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  1. #1
    Zep's Avatar
    Zep is offline Another Caucasian, Gary.
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    Glossary of Terms

    C & P'd from below

    Statcorner Glossary

    FanGraphs Glossary

    Quote Originally Posted by Jilly Bohnson View Post
    Courtesy of the links above:

    BABIP - Batting Average on balls put into play. A pitcher's average on batted balls ending a plate appearance, excluding home runs. Based on the research of Voros McCracken and others, BABIP is mostly a function of a pitcher's defense and luck, rather than persistent skill. Thus, pitchers with abnormally high or low BABIPs are good bets to see their performances regress to the mean. A typical BABIP is about .290.

    EqA - Equivalent Average. A measure of total offensive value per out, with corrections for league offensive level, home park, and team pitching. EQA considers batting as well as baserunning, but not the value of a position player's defense. The EqA adjusted for all-time also has a correction for league difficulty. The scale is deliberately set to approximate that of batting average. League average EqA is always equal to .260. EqA is derived from Raw EqA, which is (H + TB + 1.5*(BB + HBP + SB) + SH + SF) divided by (AB + BB + HBP + SH + SF + CS + SB). REqA is then normalized to account for league difficulty and scale to create EqA.

    OBP - On-base percentage. (H + BB + HBP) divided by (AB + BB + HBP + SF). For pitchers, OBP is on base percentage allowed.

    SLG% - Slugging percentage (hitters) or slugging percentage allowed (pitchers). Total bases divided by at-bats.

    OPS - On Base Percentage + Slugging Percentage

    VORP - Value Over Replacement Player. The number of runs contributed beyond what a replacement-level player at the same position would contribute if given the same percentage of team plate appearances. VORP scores do not consider the quality of a player's defense.

    BB/9 - Walks allowed per every 9 innings.

    K/9 - Strikeouts per every 9 innings.

    K/BB - Strikeout to Walk ratio

    WHIP - Walks plus hits allowed per inning pitched.

    wOBA - The statistic wOBA (weight on base average) is now available in the player pages, leaderboards, team pages, my team pages, and the projections. wOBA, created by Tom Tango, is a version of linear weights that has been weighted to fit an OBP scale. The weights have been properly adjusted by season and for the minor leagues by season and by league.

    Linear Weights - This is kind of long winded, but go here for an explanation.

    There's many more, we'll add as they come up.
    Last edited by Zep; 07-24-2009 at 12:54 PM.


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  3. 06-22-2009, 01:41 PM
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    I'm dumb

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    Courtesy of the links above:

    BABIP - Batting Average on balls put into play. A pitcher's average on batted balls ending a plate appearance, excluding home runs. Based on the research of Voros McCracken and others, BABIP is mostly a function of a pitcher's defense and luck, rather than persistent skill. Thus, pitchers with abnormally high or low BABIPs are good bets to see their performances regress to the mean. A typical BABIP is about .290.

    EqA - Equivalent Average. A measure of total offensive value per out, with corrections for league offensive level, home park, and team pitching. EQA considers batting as well as baserunning, but not the value of a position player's defense. The EqA adjusted for all-time also has a correction for league difficulty. The scale is deliberately set to approximate that of batting average. League average EqA is always equal to .260. EqA is derived from Raw EqA, which is (H + TB + 1.5*(BB + HBP + SB) + SH + SF) divided by (AB + BB + HBP + SH + SF + CS + SB). REqA is then normalized to account for league difficulty and scale to create EqA.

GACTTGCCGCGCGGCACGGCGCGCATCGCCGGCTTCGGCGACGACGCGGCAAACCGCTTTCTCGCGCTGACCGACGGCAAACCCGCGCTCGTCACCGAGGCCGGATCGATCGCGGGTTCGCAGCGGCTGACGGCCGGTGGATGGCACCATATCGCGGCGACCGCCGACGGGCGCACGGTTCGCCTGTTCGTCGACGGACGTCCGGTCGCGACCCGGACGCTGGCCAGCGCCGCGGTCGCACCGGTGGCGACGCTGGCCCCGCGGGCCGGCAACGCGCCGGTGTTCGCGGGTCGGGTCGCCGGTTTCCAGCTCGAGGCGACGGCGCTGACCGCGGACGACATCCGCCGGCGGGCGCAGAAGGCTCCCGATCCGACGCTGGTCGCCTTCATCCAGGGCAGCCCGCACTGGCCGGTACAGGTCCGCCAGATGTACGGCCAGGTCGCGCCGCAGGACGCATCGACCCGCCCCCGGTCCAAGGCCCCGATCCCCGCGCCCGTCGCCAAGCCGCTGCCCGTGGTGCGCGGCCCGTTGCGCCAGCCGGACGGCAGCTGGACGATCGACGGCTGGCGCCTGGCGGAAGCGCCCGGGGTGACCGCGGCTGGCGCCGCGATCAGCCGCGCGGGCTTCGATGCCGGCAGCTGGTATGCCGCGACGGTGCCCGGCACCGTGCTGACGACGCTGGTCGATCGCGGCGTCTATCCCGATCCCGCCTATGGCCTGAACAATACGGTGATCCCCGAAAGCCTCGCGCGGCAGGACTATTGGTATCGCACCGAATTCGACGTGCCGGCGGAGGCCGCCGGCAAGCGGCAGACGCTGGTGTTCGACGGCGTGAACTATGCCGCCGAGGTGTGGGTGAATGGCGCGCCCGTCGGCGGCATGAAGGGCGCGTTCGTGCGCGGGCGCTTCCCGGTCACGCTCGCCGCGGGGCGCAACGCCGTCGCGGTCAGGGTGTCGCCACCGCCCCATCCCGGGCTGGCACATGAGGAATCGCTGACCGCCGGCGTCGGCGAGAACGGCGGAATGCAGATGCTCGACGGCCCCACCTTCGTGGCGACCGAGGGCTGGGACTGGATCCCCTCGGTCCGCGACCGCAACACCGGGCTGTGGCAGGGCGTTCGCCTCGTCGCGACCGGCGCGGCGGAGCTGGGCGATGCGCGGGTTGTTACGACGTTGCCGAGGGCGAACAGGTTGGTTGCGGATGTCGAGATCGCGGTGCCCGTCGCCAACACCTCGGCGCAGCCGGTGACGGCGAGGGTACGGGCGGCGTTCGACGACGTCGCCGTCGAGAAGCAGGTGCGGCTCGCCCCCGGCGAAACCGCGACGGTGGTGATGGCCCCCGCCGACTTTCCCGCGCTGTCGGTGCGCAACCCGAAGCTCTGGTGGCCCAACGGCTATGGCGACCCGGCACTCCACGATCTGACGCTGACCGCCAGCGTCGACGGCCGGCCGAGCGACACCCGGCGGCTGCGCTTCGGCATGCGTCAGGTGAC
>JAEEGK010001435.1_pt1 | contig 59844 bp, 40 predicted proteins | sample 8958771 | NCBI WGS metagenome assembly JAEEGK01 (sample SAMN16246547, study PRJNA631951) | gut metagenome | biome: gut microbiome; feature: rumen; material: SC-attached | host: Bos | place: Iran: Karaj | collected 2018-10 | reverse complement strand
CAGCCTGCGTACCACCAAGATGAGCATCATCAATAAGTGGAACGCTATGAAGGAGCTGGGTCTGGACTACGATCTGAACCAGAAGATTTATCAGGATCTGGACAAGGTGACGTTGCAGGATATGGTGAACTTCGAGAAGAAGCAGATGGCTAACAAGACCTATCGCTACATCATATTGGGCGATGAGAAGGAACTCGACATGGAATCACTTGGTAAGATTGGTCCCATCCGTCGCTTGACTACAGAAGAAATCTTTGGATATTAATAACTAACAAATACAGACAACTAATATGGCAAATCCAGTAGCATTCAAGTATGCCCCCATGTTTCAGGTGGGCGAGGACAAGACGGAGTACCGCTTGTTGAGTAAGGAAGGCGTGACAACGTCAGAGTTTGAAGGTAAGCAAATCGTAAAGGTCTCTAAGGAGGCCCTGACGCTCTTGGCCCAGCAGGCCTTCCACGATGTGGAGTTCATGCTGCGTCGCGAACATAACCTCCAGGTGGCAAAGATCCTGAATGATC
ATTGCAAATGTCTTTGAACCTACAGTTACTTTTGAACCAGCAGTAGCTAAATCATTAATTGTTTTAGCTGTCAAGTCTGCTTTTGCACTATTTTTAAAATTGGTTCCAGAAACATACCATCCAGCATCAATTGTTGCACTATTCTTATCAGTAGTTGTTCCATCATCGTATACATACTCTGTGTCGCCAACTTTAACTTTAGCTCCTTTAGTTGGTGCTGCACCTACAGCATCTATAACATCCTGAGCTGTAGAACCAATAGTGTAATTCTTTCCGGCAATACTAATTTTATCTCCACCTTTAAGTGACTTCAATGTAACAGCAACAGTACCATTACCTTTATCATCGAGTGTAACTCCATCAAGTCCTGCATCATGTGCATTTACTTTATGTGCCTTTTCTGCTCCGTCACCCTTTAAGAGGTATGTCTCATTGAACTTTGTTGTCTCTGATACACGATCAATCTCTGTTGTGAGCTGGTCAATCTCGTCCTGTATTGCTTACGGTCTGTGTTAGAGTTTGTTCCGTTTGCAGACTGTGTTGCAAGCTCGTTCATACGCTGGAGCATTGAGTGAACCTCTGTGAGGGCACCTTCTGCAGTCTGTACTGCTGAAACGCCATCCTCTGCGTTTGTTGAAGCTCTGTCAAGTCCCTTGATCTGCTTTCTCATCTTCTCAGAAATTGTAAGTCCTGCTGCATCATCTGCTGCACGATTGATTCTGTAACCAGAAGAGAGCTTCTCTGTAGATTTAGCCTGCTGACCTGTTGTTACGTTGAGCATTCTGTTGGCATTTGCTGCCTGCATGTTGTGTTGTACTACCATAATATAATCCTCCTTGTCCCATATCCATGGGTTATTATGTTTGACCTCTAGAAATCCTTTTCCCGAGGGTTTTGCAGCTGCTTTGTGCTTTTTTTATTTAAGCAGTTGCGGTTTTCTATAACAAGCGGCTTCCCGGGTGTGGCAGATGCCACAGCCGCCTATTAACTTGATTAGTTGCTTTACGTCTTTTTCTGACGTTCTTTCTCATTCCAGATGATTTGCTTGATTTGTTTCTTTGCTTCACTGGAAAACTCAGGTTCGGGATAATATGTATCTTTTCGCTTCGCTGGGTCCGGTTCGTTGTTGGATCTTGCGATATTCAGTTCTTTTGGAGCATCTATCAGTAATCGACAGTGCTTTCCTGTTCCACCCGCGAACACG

OBP - On-base percentage. (H + BB + HBP) divided by (AB + BB + HBP + SF). For pitchers, OBP is on base percentage allowed.

    SLG% - Slugging percentage (hitters) or slugging percentage allowed (pitchers). Total bases divided by at-bats.

    OPS - On Base Percentage + Slugging Percentage

    VORP - Value Over Replacement Player. The number of runs contributed beyond what a replacement-level player at the same position would contribute if given the same percentage of team plate appearances. VORP scores do not consider the quality of a player's defense.

    BB/9 - Walks allowed per every 9 innings.

    K/9 - Strikeouts per every 9 innings.

    K/BB - Strikeout to Walk ratio

    WHIP - Walks plus hits allowed per inning pitched.

    wOBA - The statistic wOBA (weight on base average) is now available in the player pages, leaderboards, team pages, my team pages, and the projections. wOBA, created by Tom Tango, is a version of linear weights that has been weighted to fit an OBP scale. The weights have been properly adjusted by season and for the minor leagues by season and by league.

    Linear Weights - This is kind of long winded, but go here for an explanation.

    There's many more, we'll add as they come up.


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    Yeah, I like this idea. Maybe edit all of the terms into the first post just for reference.

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    Do you guys put any stock into ERA+ and OPS+?

    How about UZR and UZR/150 and +/-?

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    Quote Originally Posted by ReyBrutal View Post
    Do you guys put any stock into ERA+ and OPS+?

    How about UZR and UZR/150 and +/-?
    ERA+, no. Calculation of it could be improved on and there's no real need to pay attention to ERA, at least on a single-season basis. Over the course of a pitcher's career, sure. OPS+ is (and I'm sure I might get some flack for this) basically useless. You can't add OBP and SLG together because they're not on the same scale. It undervalues OBP by quite a bit.

    Plus/Minus is pretty good. UZR is better, but neither should be taken seriously on a single-season basis (too much noise in the data). UZR/150 is being cited a lot but I don't really see why. There's really no point in prorating defensive numbers in my opinion.